A short way down Mill Dam from Gledhill's was the factory of Hey Brothers whose main products before the war were various pickles and a good selection of mineral waters. After the war the firm expanded rapidly to become one of the largest suppliers of mineral waters, beers, wines and spirits in the country. The factories of Hey Brothers and Wilkinson's provided between them, one of the main sources of employment for the young ladies of Old Church, the choice being either a 'caker' at Wilkinson's or a 'pickler' at Hey Brothers.

Certain events of the thirties in Old Church remain more firmly fixed in the memory than others. No-one who lived in Bondgate at that time could ever forget the amazing floods around 1932 when a very heavy thunderstorm transformed Southgate, Bondgate and Knottingley Road into a raging torrent. We were very fortunate at no. 39, being a few steps up from the main road, but no doubt the houses opposite, in Amer Place and Bar House Terrace would have had severe problems, as would the little wooden fish and chip shop which occupied a site near the present petrol station.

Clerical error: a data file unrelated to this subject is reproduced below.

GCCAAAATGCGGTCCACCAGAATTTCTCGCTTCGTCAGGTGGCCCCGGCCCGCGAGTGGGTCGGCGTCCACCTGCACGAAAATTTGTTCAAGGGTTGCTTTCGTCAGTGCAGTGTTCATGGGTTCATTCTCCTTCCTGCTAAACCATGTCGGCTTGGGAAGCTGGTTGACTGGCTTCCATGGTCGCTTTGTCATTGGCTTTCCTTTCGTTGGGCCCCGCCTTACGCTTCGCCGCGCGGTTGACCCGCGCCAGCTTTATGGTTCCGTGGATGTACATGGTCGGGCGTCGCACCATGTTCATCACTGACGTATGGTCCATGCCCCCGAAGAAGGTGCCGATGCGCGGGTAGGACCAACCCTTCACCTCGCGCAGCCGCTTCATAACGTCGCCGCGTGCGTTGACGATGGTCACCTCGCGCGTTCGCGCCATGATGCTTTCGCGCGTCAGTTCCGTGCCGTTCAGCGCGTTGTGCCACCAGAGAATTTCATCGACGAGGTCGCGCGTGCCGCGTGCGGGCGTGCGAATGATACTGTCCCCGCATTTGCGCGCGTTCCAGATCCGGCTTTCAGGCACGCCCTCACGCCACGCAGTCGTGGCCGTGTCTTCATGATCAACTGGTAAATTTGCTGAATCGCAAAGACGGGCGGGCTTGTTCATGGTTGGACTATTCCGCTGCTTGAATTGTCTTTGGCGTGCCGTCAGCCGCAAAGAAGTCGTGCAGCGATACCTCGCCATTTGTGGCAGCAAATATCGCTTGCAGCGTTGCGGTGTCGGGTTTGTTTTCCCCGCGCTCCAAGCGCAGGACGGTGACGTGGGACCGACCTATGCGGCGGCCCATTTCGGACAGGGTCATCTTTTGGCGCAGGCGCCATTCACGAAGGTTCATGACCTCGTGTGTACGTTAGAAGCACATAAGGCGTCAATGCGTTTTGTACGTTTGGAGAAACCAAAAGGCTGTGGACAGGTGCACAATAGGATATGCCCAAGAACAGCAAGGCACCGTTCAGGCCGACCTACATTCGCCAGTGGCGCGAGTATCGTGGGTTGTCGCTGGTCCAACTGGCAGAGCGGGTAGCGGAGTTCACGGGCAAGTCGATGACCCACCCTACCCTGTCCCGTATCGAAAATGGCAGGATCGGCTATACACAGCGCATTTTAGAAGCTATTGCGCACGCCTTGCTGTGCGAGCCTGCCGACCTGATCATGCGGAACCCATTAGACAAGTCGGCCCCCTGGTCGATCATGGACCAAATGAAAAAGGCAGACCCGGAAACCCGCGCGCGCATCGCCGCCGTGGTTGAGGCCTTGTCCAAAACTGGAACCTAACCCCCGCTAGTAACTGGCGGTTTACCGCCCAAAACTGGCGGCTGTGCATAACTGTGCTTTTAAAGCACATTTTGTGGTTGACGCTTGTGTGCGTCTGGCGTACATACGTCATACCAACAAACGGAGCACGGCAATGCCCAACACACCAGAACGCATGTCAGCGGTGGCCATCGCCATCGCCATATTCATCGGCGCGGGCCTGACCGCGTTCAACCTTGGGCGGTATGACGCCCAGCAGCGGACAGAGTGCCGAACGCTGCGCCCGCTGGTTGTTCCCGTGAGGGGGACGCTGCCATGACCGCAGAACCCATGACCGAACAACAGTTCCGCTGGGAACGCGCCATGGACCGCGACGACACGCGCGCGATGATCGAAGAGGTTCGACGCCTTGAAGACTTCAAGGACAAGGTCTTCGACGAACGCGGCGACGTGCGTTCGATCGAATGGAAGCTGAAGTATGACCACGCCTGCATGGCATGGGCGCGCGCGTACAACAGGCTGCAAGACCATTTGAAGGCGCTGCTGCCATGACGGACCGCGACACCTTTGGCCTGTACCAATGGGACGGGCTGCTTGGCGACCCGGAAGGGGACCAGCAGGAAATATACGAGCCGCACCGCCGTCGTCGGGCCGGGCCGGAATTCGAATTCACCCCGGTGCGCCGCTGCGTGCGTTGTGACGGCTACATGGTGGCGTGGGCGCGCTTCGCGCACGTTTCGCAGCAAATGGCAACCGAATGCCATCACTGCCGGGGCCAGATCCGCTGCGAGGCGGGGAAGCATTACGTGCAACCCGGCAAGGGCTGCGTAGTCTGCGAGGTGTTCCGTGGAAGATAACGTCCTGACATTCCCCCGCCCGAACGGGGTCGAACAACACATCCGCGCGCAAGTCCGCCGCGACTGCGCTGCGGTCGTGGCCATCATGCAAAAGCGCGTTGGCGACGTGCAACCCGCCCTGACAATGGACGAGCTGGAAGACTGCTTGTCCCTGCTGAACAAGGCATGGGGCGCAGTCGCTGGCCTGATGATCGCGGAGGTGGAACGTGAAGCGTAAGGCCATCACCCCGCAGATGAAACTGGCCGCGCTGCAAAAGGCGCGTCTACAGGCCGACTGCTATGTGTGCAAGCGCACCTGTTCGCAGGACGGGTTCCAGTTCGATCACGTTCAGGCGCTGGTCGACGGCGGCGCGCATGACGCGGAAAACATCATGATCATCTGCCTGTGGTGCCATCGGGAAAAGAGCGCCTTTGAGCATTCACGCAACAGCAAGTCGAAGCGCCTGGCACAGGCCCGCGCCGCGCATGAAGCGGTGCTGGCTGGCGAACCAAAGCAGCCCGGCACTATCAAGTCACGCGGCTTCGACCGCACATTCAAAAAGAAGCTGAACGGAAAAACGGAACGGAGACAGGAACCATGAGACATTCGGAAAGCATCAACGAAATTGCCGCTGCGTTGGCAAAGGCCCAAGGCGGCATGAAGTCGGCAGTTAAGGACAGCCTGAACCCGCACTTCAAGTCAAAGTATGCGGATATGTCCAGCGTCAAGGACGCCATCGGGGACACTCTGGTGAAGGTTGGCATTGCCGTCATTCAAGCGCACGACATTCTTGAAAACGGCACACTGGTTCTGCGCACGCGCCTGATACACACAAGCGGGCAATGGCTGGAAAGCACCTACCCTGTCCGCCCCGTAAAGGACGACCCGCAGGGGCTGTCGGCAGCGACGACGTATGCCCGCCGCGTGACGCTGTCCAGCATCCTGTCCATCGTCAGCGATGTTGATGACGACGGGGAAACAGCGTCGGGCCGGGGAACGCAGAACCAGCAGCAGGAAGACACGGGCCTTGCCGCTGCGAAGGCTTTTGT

In the summer of 1939, after years on the waiting list, mum and dad were informed that we had finally been allocated a house in Willow Park so our ten years in Old Church began to draw to a close. We 'flitted' from our little two-up, two-down in the last week of August, a few days before our country declared war upon Nazi Germany on the first Sunday in September. I remember all of us huddled round our wireless at 11am that morning, listening to Neville Chamberlain reading the declaration of war which was also a tacit admission that his 'peace mission' to meet Adolf Hitler at Munich in 1938 had been an abject failure. Chamberlain was replaced as Prime Minister by Winston Churchill after the disaster of Dunkirk, and died, within the year, a broken man.

To us children the war ahead seemed an exciting prospect, although most people seemed to think that it would be 'all over by Christmas', with our country victorious over the hated Nazis. Little did we know that it would be six long years before the bells of peace rang out and the impact of a hard war, combined with our move to Willow Park, ensured that for our family and many others, life would never be quite the same again.

Even after a lapse of some 54 years, I only have to think back to our childhood at 39, Bondgate, and I am transported to our small front room, listening to 'In Town Tonight' which might have been interrupted by the strident clamour of a hand-bell outside, preceding the cry of "Any hot peas?" a favourite Saturday night treat.

On Sunday mornings we were often entertained by the Salvation Army, inviting us to save our souls, probably being followed by the bells of All Saints', calling the faithful of Old Church to prayer.

When I dwell upon these and many other memories, I see again the places where we children played, breathe in the smells of Old Church (good or bad), and taste the juicy sweetness of our scrumped liquorice root, and the years roll back as if it were only yesterday.

Happy days! Childhood days!

K. Atkinson